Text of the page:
Robert Eggers on 'The Northman': Directing is 'crazy' work

Is Robert Eggers an endangered species? The 38-year-old director cut his teeth making stylized arthouse films like the horror-tinged fa...


Is Robert Eggers an endangered species?

The 38-year-old director cut his teeth making stylized arthouse films like the horror-tinged fable “The Witch,” which won Eggers the Best Director award at the Sundance Film Festival, and “The Lighthouse”, a black and white film. -white spirit which starred Robert Pattinson and Willem Dafoe. It’s normally the inflection point when an idiosyncratic filmmaker softens his sensibilities to make a superhero movie or turns to a streaming service looking for creative control with a bigger budget.

Instead, Eggers went up”The man from the north,” a $70 million Viking saga that debuts in theaters Friday. movie stars Alexander Skarsgard as Amleth, a sword-wielding prince seeking revenge on the uncle who killed his father (Ethan Hawke) and fled with his mother (Nicole Kidman) to a remote Icelandic village. Although the narrative is simpler than in previous Eggers films, the directing is no less top-notch.

“You have to have pride to be a director,” Eggers told me over coffee in Los Angeles. “It’s a senseless occupation: you have to deny reality and do your own.”

Granted, nothing was easy about making “The Northman,” from staging its full-scale outdoor battles to the director’s clashes with production company New Regency over creative control. Even as the film was set to shoot in March 2020, the pandemic delayed production by several months.

Still, this latest setback came with a few small perks: exterior backdrops were allowed to weather realistically, and Viking beards were given time to grow, though Eggers didn’t let his hair down. own carefully manicured facial hair spiraling out of control. “The director should never have the longest beard,” he told me. “I learned it while filming ‘The Lighthouse’: you have to have an alpha beard.”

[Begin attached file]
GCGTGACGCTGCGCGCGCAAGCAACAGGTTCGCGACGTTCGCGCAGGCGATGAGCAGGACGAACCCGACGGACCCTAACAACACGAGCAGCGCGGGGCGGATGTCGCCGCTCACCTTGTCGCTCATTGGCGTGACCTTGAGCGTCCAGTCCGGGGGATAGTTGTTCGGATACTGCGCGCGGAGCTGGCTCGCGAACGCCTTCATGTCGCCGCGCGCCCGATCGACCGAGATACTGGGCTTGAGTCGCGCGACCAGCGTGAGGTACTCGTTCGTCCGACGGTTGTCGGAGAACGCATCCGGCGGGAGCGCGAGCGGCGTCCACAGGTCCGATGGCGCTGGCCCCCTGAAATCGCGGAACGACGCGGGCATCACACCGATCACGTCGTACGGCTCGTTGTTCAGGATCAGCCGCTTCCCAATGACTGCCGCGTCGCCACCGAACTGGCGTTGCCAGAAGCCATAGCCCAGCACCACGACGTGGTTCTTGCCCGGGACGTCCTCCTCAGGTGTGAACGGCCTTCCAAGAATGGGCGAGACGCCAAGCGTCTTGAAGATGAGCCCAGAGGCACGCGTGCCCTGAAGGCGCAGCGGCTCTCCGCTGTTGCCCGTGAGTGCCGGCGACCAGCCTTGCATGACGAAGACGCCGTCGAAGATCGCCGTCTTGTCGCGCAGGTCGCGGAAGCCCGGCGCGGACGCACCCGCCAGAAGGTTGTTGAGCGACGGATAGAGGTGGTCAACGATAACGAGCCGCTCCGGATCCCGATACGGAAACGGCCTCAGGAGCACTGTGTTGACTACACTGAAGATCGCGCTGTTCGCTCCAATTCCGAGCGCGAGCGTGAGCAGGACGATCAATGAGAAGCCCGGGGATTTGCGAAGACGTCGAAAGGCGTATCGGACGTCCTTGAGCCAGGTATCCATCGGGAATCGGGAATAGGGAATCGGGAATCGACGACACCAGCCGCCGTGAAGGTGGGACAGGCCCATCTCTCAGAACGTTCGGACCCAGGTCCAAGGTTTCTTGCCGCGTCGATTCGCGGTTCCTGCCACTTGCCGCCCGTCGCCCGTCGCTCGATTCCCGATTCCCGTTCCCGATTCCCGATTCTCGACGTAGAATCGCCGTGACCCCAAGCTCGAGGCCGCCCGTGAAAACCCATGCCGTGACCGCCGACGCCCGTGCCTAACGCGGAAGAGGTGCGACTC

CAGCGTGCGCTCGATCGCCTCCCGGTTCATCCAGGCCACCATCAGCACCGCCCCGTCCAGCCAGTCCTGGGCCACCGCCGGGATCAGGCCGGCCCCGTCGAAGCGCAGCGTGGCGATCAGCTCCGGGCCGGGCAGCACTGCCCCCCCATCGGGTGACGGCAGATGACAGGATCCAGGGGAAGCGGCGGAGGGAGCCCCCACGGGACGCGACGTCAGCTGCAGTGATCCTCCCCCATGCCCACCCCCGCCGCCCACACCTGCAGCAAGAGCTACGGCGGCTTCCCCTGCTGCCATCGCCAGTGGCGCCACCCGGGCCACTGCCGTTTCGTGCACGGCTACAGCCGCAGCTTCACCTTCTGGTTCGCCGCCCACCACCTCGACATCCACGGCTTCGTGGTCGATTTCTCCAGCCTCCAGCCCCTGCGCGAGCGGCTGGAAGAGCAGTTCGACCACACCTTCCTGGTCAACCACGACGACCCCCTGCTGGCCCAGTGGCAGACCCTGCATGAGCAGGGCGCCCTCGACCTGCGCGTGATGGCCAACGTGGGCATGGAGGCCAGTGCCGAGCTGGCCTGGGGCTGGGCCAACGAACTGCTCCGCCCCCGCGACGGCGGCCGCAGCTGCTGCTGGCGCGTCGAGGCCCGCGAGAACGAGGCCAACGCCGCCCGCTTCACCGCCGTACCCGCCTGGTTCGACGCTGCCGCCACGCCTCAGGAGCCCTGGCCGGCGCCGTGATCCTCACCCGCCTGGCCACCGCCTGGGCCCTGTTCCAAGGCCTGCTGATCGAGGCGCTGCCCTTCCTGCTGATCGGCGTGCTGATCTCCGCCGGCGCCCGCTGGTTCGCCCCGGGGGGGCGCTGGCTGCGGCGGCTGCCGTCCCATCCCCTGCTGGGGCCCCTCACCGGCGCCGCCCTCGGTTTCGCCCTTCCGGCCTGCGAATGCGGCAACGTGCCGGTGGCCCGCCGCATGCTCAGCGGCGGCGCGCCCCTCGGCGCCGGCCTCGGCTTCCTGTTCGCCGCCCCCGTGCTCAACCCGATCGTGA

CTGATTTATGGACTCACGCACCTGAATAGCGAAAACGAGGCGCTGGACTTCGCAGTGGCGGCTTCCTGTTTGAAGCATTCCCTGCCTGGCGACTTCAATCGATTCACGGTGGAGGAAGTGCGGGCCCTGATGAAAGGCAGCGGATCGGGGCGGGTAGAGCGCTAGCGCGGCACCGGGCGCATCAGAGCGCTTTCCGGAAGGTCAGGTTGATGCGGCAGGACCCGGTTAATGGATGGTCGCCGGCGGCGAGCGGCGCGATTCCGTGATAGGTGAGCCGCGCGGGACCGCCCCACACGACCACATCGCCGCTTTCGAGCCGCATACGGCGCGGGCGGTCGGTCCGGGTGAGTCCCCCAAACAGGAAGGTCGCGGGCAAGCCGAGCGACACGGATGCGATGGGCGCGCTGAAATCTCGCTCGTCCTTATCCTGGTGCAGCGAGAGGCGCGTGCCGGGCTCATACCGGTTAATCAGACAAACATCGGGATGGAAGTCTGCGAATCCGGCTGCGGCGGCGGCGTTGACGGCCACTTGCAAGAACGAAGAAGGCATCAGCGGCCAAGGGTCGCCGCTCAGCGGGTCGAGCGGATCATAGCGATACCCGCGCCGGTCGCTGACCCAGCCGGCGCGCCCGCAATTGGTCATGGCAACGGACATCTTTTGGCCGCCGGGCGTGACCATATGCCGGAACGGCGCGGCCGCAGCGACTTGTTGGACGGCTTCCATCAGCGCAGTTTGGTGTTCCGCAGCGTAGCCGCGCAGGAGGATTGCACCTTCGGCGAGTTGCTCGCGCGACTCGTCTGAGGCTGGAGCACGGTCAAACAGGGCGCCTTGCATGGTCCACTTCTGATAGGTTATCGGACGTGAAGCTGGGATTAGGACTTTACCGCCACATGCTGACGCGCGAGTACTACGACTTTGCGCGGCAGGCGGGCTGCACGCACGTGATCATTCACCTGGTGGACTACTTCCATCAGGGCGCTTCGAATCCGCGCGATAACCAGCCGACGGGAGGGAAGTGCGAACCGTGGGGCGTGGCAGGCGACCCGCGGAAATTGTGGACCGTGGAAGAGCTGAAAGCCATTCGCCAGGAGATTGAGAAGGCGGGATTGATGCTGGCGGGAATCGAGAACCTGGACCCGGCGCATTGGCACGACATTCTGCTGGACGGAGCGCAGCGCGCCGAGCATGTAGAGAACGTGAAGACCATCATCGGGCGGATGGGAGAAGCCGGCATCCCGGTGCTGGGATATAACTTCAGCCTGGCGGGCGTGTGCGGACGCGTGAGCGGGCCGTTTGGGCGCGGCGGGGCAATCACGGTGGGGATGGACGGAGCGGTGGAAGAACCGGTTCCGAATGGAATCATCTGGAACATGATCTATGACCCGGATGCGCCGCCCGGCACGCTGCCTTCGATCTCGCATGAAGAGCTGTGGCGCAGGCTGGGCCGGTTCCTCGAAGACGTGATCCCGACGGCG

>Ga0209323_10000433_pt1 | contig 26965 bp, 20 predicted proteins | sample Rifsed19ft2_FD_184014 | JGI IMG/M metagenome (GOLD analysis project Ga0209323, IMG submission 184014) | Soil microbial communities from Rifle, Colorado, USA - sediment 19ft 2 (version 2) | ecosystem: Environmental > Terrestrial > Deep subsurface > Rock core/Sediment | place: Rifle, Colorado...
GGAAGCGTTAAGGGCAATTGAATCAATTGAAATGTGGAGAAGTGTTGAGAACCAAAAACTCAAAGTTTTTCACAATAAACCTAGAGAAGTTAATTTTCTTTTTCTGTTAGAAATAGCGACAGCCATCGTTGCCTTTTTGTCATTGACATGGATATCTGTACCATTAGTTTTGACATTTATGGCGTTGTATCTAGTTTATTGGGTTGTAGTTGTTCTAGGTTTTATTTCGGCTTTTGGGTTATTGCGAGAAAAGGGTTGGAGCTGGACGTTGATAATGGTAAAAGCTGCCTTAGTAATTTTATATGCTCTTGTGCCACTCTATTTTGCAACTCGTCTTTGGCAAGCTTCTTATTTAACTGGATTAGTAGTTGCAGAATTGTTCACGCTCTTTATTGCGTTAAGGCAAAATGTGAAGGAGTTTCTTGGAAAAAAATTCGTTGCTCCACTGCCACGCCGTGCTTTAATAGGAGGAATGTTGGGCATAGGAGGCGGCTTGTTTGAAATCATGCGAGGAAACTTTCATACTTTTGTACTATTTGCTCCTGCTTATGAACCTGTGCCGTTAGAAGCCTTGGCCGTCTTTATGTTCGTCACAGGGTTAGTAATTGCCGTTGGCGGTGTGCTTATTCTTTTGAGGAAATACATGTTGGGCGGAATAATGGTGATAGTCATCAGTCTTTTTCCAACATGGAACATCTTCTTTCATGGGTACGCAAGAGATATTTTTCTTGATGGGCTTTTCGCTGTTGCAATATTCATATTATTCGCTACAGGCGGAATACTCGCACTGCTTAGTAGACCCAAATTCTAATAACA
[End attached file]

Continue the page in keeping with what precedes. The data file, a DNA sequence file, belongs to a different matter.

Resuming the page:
Here are edited excerpts from our conversation.

On my way to this interview, I passed two billboards for your film. I have to imagine this is a new experience for you.

It’s definitely surreal. I never expected in the last 10 or 15 years of my life to make the kind of movie that would have such a billboard.

Why not?

Because since I started getting into less mainstream interests around the age of 10, I didn’t think I would make a movie for a large audience. I’m glad I did, and it was a deliberate choice.

Were you surprised by the public who found your first two films?

I felt that “The witch” [2016] would get some distribution and hopefully get enough good reviews that someone might let me do another movie. I didn’t expect a boring pilgrim horror movie to be a hit, that’s for sure.

Do you find your movie boring?

I hate “The Witch”, but that’s another story. But in theory, no, I don’t find a movie like that boring. In fact, I enjoy watching films that are much, much more boring than my two films.

But it seems like you have the self-awareness to be able to say, “This is how my work might be perceived by a mainstream audience.”

“The Witch” had a lot of [expletive] for false marketing of a horror film. I mean, I think it’s a horror movie, but I can understand people looking for a certain formula not being satisfied. But with “The Northman”, it’s difficult because I try to do both.

So how do you thread that needle? Where do your sensibilities intersect with the mainstream?

You want something to be familiar enough that people can get it, but different enough that it’s something new, and I think that’s what everyone was going for with this movie. And what was great for me is that the source documents are really readable and accessible texts. I know kids don’t flock to Barnes & Noble to get their copies of the Icelandic sagas, but a lot of the medieval literature is pretty weird and mystical and out there, and it’s not.

Still, it’s increasingly rare for a filmmaker with your experience to move on to such a big-budget film unless they’re taking on a pre-existing franchise.

I knew I wasn’t going to get the final cut because of the size of the film. It was a risk I was willing to take, but post-production was difficult because I had a pressure and a voice from the studio that I had never had before. On “The Witch” I had investor ratings – good and bad – and the same with “Lighthouse” [2019]but here there was a lot of pressure. sjon, my co-writer, said, “It’s our responsibility to interpret the studio notes in a way that we’re proud of. And if we can’t, we’re not working hard enough.